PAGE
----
Why Trade Compliance and Logistics Must Work Together

Why Trade Compliance and Logistics Must Work Together1

Trade compliance and logistics must work together for a number of important reasons. While on the surface, trade compliance for logistics may seem burdensome for many organizations, the benefits of getting their trade compliance and logistics to work together are multifold and far outweigh the short term effort that goes into it, and that of noncompliance.

Undoubtedly, the most important reason for which trade compliance and logistics must work together is that they ensure that there is compliance with the laws of the countries into which the goods travel. It is a lot easier and a lot uncomplicated to have goods moving within national boundaries, where one can expect familiarity with the rules and the operating environment. In the case of global trade, the story is different.

Need to grapple with multiple laws

why-trade-compliance-and-logistics-must-work-togetherThere is great diversity and complexity of laws that govern trade compliance and logistics. They are now more integrated than at any point of time before because of the advent of new technologies. This brings in a motley mix of the elements of global business, such as currencies, laws, locations, people and so on. Businesses that have a stake in the global trade have to deal with these varieties and diffuse elements. One of the surest ways of ensuring that these are managed rightly is by getting trade compliance and logistics to work together.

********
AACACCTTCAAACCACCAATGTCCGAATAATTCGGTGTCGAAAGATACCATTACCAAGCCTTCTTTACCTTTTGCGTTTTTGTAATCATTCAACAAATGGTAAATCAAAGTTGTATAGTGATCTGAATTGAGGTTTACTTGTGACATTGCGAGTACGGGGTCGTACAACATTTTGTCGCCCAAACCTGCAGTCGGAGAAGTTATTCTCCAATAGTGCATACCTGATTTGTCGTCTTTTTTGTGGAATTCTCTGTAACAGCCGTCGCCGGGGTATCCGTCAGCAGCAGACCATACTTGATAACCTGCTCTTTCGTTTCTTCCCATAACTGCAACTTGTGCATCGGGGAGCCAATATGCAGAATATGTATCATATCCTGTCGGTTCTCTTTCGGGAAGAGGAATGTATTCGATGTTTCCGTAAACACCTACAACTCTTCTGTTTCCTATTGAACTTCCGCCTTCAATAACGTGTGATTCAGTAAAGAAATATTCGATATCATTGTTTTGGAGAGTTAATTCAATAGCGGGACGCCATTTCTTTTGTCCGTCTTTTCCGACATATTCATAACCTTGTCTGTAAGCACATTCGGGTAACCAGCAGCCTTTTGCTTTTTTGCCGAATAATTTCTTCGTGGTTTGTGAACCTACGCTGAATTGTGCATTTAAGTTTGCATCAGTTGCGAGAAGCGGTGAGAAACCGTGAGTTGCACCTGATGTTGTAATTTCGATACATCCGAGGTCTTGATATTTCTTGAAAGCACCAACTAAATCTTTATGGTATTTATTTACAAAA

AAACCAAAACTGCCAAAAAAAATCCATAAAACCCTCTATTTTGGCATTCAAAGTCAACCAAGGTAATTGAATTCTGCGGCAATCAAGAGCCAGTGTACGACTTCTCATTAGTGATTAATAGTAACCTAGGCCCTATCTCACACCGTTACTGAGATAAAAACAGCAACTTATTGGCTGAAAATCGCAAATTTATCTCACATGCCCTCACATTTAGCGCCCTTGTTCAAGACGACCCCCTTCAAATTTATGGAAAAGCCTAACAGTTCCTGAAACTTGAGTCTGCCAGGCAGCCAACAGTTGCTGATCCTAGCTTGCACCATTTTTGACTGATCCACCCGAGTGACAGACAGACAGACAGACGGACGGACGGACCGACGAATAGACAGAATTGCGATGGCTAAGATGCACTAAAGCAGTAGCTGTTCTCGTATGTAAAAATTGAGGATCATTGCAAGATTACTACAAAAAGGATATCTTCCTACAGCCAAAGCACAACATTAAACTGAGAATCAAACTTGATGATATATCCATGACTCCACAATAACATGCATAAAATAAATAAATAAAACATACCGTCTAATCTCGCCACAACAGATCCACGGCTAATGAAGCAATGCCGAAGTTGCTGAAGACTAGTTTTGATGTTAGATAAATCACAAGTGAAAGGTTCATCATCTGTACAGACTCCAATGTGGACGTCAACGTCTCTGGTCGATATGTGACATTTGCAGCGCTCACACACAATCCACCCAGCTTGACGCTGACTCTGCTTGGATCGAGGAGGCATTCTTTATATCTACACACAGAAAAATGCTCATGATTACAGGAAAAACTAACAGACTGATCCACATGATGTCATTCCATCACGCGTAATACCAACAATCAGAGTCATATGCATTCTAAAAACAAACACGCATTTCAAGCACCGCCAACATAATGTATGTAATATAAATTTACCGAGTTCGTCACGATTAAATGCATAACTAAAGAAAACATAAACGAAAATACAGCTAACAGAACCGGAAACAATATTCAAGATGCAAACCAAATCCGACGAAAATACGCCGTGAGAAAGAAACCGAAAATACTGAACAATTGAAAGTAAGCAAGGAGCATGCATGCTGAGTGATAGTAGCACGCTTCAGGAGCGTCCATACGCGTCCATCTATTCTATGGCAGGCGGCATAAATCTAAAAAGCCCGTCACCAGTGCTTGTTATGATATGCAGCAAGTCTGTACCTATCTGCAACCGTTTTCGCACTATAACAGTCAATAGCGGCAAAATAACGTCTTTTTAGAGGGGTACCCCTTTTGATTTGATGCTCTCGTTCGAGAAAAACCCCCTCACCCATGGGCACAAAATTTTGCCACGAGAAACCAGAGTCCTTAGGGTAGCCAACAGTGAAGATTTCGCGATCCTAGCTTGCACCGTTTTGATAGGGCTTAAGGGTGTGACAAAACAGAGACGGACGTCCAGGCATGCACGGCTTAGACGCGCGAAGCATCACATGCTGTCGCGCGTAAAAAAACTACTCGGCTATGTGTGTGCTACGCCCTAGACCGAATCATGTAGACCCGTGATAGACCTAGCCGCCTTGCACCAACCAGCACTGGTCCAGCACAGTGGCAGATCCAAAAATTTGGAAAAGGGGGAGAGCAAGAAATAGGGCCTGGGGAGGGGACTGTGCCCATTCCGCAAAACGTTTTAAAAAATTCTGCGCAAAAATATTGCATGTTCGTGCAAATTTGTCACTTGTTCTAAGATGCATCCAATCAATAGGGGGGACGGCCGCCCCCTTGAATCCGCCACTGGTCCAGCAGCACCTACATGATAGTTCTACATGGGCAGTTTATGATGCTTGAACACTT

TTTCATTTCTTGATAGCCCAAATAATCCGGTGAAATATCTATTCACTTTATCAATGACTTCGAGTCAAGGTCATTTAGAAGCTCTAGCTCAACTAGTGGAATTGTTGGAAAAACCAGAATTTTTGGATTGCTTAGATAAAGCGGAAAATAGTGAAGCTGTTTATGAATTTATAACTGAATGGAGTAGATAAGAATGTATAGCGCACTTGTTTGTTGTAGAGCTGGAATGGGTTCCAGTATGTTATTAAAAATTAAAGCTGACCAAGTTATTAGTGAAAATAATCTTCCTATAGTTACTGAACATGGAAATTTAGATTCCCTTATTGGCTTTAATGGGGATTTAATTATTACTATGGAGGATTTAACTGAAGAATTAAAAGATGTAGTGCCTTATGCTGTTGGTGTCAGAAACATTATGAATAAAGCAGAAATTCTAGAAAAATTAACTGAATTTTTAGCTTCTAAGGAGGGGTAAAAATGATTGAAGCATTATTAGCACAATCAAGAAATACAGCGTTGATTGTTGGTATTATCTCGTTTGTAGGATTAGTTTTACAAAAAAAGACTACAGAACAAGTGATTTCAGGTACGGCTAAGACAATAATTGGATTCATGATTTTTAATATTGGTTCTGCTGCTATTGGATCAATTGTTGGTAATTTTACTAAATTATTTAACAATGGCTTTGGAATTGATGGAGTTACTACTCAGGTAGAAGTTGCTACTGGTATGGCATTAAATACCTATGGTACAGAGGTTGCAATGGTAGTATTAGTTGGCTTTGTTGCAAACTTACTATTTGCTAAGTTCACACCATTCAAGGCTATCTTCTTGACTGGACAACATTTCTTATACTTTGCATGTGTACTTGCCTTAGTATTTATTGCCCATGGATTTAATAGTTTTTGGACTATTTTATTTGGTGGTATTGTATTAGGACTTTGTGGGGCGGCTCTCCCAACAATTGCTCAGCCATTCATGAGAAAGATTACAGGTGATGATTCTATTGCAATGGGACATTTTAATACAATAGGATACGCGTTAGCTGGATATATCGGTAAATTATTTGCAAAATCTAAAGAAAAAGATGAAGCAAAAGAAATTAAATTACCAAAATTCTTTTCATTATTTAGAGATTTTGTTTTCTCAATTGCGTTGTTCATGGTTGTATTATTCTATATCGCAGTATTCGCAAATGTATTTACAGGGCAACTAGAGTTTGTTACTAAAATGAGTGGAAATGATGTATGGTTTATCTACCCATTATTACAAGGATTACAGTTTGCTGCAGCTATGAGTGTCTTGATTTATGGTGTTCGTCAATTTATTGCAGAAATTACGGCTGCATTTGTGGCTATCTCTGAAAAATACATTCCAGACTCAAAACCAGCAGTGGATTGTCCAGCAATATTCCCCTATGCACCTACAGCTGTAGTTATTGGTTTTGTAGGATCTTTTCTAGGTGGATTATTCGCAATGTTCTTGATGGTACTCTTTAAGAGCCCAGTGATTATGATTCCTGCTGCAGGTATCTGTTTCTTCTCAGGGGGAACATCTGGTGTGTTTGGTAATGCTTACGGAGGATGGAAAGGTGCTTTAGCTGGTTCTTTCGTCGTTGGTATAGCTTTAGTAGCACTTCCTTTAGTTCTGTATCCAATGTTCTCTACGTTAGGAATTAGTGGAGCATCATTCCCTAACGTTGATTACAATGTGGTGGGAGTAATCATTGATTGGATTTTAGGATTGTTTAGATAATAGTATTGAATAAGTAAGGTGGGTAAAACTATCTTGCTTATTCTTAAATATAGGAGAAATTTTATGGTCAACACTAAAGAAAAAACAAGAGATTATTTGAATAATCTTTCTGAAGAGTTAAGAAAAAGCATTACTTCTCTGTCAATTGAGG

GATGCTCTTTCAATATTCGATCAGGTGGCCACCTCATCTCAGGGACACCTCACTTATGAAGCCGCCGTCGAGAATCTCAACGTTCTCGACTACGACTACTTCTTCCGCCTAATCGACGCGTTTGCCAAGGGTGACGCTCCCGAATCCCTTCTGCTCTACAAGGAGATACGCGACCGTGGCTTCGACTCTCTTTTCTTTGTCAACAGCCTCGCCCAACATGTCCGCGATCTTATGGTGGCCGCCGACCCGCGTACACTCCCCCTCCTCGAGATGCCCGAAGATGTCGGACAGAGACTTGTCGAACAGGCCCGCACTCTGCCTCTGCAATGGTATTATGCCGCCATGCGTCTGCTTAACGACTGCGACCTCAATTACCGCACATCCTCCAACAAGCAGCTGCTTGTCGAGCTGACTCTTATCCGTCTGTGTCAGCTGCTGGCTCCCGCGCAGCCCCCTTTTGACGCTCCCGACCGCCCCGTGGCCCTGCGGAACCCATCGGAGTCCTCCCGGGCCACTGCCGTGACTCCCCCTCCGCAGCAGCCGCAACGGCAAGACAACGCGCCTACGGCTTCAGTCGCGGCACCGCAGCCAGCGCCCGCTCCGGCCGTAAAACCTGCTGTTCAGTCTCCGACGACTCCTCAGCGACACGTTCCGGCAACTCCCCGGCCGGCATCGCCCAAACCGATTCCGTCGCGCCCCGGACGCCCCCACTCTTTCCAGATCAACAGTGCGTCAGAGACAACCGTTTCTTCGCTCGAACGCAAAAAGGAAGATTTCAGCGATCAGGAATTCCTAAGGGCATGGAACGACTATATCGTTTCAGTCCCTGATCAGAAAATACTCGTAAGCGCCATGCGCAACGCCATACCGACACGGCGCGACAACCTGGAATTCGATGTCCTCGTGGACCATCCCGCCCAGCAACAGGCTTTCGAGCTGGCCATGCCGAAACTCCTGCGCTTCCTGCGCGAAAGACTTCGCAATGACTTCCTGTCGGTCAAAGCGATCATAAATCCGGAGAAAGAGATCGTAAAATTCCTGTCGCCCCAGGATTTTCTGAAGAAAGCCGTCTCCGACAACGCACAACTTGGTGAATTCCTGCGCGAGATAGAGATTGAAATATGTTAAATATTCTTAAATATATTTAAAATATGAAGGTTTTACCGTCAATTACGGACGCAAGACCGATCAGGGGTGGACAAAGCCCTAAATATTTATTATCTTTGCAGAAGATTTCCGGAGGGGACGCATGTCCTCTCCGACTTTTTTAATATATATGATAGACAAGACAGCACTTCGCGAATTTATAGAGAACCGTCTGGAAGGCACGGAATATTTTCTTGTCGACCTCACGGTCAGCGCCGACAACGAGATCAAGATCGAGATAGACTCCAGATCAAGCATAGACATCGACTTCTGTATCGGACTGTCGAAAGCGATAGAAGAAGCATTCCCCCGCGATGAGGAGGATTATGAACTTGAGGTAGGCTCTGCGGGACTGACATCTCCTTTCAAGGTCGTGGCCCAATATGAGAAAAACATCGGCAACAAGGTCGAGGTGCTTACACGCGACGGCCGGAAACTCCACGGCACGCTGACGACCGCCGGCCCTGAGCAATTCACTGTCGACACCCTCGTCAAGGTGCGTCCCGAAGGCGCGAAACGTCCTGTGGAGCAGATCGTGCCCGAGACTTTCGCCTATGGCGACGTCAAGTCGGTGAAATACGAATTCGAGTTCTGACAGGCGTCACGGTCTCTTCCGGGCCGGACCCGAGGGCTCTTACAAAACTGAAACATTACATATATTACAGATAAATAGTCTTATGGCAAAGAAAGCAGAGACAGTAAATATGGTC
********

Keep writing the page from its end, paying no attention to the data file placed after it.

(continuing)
Since there is a multitude of international laws that need to be complied with at many stages of the global supply chain; trade compliance and logistics must work together. This is the only sure way of ensuring that the company’s goods and products meet the required international trade guidelines and reach their destination safely.

A way out of the complexity

why-trade-compliance-and-logistics-must-work-togetherFor many in the business of exports, complying with the global supply chain may seem complex. However, knowledge of the laws of respective countries and building a sound logistics and supply chain infrastructure will go a long way in mitigating the problems associated with these. This is why trade compliance and logistics must work together.

Imagine a consignment of textiles originating somewhere in the Middle East headed for North America. This consignment has to pass through a few countries, at each of which it has to be sure it meets the compliance requirements. Finally, even when it reaches its destination, it must ensure that the laws of that country are complied with.